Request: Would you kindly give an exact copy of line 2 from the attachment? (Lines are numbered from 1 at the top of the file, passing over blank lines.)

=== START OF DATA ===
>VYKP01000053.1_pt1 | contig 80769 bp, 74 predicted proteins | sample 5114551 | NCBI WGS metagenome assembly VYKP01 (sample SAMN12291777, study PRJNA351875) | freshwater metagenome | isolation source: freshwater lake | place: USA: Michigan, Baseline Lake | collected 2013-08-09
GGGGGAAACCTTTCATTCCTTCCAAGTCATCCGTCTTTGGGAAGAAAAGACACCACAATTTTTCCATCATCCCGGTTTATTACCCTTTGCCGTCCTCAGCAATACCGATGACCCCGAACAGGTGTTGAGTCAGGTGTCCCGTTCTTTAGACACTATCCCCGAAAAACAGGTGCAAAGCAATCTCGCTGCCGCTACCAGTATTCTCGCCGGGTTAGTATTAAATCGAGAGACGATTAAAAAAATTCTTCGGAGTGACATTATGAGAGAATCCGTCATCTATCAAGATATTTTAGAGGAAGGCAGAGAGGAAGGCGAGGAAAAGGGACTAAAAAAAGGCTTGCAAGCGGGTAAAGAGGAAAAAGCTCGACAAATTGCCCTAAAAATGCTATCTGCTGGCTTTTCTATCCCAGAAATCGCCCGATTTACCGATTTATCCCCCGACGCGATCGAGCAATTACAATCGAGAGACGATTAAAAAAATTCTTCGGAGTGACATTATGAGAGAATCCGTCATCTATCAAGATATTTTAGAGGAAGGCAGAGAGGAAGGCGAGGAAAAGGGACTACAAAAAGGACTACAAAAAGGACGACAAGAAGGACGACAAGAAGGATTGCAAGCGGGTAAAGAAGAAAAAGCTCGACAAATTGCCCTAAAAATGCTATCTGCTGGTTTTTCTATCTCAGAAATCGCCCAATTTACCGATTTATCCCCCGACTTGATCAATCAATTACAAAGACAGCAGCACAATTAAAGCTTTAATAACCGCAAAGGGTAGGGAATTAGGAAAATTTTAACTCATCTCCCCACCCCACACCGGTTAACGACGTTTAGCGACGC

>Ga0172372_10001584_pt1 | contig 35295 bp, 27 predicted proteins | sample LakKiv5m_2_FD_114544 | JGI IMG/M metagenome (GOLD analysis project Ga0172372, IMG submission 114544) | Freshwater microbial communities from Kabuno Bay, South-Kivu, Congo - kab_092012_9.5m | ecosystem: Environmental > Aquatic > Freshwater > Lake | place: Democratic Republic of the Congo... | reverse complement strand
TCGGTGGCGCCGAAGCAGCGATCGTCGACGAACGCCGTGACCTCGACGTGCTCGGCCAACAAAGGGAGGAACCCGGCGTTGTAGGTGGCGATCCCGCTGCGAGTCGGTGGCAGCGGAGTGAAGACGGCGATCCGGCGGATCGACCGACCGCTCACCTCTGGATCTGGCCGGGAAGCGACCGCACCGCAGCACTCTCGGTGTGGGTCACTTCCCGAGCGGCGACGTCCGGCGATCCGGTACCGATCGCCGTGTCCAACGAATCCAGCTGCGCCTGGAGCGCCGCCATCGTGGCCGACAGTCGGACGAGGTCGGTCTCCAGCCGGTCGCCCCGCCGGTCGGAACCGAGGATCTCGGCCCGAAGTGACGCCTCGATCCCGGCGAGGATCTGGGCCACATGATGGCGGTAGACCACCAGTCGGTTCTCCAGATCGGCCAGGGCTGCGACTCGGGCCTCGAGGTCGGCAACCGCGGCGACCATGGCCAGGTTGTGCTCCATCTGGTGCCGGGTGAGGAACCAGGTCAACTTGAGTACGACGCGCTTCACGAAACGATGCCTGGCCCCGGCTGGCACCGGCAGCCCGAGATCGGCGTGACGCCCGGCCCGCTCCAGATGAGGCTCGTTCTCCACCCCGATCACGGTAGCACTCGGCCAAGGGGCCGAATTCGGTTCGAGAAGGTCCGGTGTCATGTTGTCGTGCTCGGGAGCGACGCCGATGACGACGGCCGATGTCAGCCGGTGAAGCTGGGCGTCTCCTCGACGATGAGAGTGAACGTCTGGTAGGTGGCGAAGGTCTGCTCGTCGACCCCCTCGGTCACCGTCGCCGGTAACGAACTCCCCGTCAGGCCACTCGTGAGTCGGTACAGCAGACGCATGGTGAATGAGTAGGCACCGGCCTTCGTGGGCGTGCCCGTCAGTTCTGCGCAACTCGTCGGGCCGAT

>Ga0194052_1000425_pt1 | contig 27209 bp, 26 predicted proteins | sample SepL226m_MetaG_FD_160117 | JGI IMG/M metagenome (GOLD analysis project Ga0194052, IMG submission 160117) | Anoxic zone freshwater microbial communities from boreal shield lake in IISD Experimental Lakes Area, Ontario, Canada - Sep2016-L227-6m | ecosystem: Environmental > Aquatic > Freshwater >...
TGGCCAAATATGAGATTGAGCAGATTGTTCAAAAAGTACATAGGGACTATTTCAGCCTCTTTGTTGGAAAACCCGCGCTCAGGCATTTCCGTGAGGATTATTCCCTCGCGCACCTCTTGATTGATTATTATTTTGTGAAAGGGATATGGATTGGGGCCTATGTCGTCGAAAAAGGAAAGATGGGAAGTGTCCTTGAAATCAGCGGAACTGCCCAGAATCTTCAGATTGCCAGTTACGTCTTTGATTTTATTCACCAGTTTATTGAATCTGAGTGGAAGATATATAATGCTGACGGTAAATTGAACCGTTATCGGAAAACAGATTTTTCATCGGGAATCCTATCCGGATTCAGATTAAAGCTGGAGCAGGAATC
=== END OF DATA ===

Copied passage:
GGGGGAAACCTTTCATTCCTTCCAAGTCATCCGTCTTTGGGAAGAAAAGACACCACAATTTTTCCATCATCCCGGTTTATTACCCTTTGCCGTCCTCAGCAATACCGATGACCCCGAACAGGTGTTGAGTCAGGTGTCCCGTTCTTTAGACACTATCCCCGAAAAACAGGTGCAAAGCAATCTCGCTGCCGCTACCAGTATTCTCGCCGGGTTAGTATTAAATCGAGAGACGATTAAAAAAATTCTTCGGAGTGACATTATGAGAGAATCCGTCATCTATCAAGATATTTTAGAGGAAGGCAGAGAGGAAGGCGAGGAAAAGGGACTAAAAAAAGGCTTGCAAGCGGGTAAAGAGGAAAAAGCTCGACAAATTGCCCTAAAAATGCTATCTGCTGGCTTTTCTATCCCAGAAATCGCCCGATTTACCGATTTATCCCCCGACGCGATCGAGCAATTACAATCGAGAGACGATTAAAAAAATTCTTCGGAGTGACATTATGAGAGAATCCGTCATCTATCAAGATATTTTAGAGGAAGGCAGAGAGGAAGGCGAGGAAAAGGGACTACAAAAAGGACTACAAAAAGGACGACAAGAAGGACGACAAGAAGGATTGCAAGCGGGTAAAGAAGAAAAAGCTCGACAAATTGCCCTAAAAATGCTATCTGCTGGTTTTTCTATCTCAGAAATCGCCCAATTTACCGATTTATCCCCCGACTTGATCAATCAATTACAAAGACAGCAGCACAATTAAAGCTTTAATAACCGCAAAGGGTAGGGAATTAGGAAAATTTTAACTCATCTCCCCACCCCACACCGGTTAACGACGTTTAGCGACGC